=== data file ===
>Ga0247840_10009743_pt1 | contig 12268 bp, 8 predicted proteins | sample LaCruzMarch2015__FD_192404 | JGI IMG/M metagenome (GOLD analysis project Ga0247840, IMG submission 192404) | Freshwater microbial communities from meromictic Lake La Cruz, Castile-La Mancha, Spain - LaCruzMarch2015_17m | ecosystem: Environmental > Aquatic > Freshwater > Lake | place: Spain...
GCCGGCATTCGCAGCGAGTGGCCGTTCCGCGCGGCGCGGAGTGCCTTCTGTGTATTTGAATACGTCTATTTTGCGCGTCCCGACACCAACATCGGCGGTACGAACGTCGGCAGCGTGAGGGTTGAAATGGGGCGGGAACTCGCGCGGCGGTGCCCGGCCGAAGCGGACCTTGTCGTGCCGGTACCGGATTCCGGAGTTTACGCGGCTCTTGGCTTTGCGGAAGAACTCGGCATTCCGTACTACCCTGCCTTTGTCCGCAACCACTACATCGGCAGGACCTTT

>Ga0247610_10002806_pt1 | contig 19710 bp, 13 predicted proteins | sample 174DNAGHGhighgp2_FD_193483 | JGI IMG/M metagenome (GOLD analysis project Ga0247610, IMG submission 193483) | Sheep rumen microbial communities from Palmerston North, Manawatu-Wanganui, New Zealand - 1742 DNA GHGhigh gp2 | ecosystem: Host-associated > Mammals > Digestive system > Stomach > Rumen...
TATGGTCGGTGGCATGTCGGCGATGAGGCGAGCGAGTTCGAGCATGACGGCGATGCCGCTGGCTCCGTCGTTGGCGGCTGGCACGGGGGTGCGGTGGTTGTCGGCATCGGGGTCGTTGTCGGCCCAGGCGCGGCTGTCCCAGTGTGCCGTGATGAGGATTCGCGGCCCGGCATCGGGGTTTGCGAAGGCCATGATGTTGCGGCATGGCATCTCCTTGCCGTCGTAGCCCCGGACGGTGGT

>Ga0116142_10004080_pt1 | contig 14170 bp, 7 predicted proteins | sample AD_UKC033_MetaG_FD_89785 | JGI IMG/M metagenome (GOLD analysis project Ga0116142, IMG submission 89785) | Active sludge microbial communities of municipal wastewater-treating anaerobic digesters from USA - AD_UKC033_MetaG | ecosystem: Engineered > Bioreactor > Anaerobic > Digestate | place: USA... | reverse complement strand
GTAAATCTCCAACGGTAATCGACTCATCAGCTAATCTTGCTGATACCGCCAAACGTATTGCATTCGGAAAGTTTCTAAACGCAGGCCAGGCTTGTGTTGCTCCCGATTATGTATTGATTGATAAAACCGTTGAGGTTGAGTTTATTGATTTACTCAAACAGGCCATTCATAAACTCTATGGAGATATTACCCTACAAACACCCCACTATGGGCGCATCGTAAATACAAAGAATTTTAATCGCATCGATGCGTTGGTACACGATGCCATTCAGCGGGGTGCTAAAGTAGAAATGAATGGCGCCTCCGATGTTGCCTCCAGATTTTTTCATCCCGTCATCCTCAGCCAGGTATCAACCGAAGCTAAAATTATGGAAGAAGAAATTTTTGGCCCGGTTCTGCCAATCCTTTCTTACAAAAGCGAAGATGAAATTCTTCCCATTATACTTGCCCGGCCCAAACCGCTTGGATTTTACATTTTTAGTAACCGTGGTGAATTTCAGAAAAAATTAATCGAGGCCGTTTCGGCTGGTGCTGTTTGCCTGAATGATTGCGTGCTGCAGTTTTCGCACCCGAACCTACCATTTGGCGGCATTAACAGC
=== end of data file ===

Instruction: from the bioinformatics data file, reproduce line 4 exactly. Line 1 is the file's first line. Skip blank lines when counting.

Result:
TATGGTCGGTGGCATGTCGGCGATGAGGCGAGCGAGTTCGAGCATGACGGCGATGCCGCTGGCTCCGTCGTTGGCGGCTGGCACGGGGGTGCGGTGGTTGTCGGCATCGGGGTCGTTGTCGGCCCAGGCGCGGCTGTCCCAGTGTGCCGTGATGAGGATTCGCGGCCCGGCATCGGGGTTTGCGAAGGCCATGATGTTGCGGCATGGCATCTCCTTGCCGTCGTAGCCCCGGACGGTGGT